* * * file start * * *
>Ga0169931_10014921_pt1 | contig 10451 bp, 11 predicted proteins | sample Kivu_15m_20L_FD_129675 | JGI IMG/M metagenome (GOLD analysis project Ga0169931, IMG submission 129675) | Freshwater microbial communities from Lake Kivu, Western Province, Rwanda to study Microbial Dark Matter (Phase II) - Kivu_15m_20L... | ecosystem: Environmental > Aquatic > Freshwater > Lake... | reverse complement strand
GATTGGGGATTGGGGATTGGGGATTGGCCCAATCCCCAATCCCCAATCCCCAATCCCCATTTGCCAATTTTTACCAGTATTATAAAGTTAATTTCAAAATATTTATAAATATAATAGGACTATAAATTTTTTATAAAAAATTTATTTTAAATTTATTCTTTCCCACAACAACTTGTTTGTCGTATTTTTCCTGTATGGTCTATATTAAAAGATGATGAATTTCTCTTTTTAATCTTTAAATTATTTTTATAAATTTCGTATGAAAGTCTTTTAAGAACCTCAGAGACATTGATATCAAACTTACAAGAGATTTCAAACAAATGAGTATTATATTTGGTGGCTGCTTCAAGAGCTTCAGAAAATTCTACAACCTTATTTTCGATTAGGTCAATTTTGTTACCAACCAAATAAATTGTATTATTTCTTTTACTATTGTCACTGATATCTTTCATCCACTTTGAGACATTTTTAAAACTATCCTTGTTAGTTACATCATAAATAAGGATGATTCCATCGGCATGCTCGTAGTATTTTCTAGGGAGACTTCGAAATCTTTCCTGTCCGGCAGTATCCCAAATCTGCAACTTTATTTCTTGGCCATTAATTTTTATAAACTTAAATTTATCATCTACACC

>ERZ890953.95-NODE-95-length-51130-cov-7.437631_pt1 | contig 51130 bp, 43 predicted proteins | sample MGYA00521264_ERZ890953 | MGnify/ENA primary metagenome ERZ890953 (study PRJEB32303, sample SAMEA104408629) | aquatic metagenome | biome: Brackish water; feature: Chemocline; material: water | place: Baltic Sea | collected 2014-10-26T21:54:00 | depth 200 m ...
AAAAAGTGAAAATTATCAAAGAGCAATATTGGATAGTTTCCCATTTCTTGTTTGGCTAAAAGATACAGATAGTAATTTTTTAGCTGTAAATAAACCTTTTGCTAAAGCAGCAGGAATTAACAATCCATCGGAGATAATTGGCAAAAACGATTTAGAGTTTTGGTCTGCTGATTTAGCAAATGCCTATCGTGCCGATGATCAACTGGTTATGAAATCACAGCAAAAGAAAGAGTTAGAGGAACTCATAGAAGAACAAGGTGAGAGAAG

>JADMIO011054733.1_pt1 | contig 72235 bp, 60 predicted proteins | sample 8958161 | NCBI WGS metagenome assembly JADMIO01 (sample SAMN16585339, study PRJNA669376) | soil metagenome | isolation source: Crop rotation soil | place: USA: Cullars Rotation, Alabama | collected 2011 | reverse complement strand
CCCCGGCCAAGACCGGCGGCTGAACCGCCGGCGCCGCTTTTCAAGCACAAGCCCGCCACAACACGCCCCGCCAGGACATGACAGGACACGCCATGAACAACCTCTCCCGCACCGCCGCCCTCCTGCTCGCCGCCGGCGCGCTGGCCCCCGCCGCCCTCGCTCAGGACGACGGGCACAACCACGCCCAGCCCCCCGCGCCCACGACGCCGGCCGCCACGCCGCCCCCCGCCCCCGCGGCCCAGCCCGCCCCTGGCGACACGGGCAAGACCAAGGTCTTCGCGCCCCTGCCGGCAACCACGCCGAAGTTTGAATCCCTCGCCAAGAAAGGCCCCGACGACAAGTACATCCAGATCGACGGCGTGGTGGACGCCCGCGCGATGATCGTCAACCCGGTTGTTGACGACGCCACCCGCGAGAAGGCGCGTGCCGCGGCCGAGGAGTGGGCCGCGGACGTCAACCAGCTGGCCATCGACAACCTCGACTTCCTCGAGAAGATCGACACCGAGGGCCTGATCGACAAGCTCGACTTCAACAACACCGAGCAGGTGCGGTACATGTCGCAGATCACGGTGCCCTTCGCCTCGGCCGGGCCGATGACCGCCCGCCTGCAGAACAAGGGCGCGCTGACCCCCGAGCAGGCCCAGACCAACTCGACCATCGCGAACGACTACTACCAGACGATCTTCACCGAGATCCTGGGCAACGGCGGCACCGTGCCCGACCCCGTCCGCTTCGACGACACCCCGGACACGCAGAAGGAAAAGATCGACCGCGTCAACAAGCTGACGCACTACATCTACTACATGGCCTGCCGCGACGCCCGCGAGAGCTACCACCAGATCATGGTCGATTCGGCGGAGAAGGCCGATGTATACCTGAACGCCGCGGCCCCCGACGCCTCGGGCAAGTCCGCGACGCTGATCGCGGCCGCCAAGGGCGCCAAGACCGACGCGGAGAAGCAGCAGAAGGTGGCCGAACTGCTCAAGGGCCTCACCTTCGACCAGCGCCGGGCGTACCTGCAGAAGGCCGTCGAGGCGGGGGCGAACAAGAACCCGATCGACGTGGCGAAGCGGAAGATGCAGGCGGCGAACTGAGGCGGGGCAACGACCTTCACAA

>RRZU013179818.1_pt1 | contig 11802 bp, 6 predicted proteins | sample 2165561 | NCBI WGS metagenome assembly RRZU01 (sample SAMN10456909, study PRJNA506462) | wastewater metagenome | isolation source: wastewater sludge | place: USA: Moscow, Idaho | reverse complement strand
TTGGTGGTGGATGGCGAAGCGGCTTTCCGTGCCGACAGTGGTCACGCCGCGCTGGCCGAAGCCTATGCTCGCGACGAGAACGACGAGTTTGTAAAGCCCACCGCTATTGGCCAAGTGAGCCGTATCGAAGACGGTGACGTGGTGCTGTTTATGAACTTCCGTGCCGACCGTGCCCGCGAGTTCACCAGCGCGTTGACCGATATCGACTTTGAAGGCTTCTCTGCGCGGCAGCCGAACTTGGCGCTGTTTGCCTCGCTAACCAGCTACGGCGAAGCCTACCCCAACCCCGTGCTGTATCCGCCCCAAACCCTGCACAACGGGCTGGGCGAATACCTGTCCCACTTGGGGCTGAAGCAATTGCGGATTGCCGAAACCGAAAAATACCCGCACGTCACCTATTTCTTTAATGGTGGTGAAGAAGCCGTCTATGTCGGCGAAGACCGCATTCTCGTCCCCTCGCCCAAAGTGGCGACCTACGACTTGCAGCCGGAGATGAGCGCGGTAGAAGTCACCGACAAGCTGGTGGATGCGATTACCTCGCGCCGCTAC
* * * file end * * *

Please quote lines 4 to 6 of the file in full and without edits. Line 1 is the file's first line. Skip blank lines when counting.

AAAAAGTGAAAATTATCAAAGAGCAATATTGGATAGTTTCCCATTTCTTGTTTGGCTAAAAGATACAGATAGTAATTTTTTAGCTGTAAATAAACCTTTTGCTAAAGCAGCAGGAATTAACAATCCATCGGAGATAATTGGCAAAAACGATTTAGAGTTTTGGTCTGCTGATTTAGCAAATGCCTATCGTGCCGATGATCAACTGGTTATGAAATCACAGCAAAAGAAAGAGTTAGAGGAACTCATAGAAGAACAAGGTGAGAGAAG

>JADMIO011054733.1_pt1 | contig 72235 bp, 60 predicted proteins | sample 8958161 | NCBI WGS metagenome assembly JADMIO01 (sample SAMN16585339, study PRJNA669376) | soil metagenome | isolation source: Crop rotation soil | place: USA: Cullars Rotation, Alabama | collected 2011 | reverse complement strand
CCCCGGCCAAGACCGGCGGCTGAACCGCCGGCGCCGCTTTTCAAGCACAAGCCCGCCACAACACGCCCCGCCAGGACATGACAGGACACGCCATGAACAACCTCTCCCGCACCGCCGCCCTCCTGCTCGCCGCCGGCGCGCTGGCCCCCGCCGCCCTCGCTCAGGACGACGGGCACAACCACGCCCAGCCCCCCGCGCCCACGACGCCGGCCGCCACGCCGCCCCCCGCCCCCGCGGCCCAGCCCGCCCCTGGCGACACGGGCAAGACCAAGGTCTTCGCGCCCCTGCCGGCAACCACGCCGAAGTTTGAATCCCTCGCCAAGAAAGGCCCCGACGACAAGTACATCCAGATCGACGGCGTGGTGGACGCCCGCGCGATGATCGTCAACCCGGTTGTTGACGACGCCACCCGCGAGAAGGCGCGTGCCGCGGCCGAGGAGTGGGCCGCGGACGTCAACCAGCTGGCCATCGACAACCTCGACTTCCTCGAGAAGATCGACACCGAGGGCCTGATCGACAAGCTCGACTTCAACAACACCGAGCAGGTGCGGTACATGTCGCAGATCACGGTGCCCTTCGCCTCGGCCGGGCCGATGACCGCCCGCCTGCAGAACAAGGGCGCGCTGACCCCCGAGCAGGCCCAGACCAACTCGACCATCGCGAACGACTACTACCAGACGATCTTCACCGAGATCCTGGGCAACGGCGGCACCGTGCCCGACCCCGTCCGCTTCGACGACACCCCGGACACGCAGAAGGAAAAGATCGACCGCGTCAACAAGCTGACGCACTACATCTACTACATGGCCTGCCGCGACGCCCGCGAGAGCTACCACCAGATCATGGTCGATTCGGCGGAGAAGGCCGATGTATACCTGAACGCCGCGGCCCCCGACGCCTCGGGCAAGTCCGCGACGCTGATCGCGGCCGCCAAGGGCGCCAAGACCGACGCGGAGAAGCAGCAGAAGGTGGCCGAACTGCTCAAGGGCCTCACCTTCGACCAGCGCCGGGCGTACCTGCAGAAGGCCGTCGAGGCGGGGGCGAACAAGAACCCGATCGACGTGGCGAAGCGGAAGATGCAGGCGGCGAACTGAGGCGGGGCAACGACCTTCACAA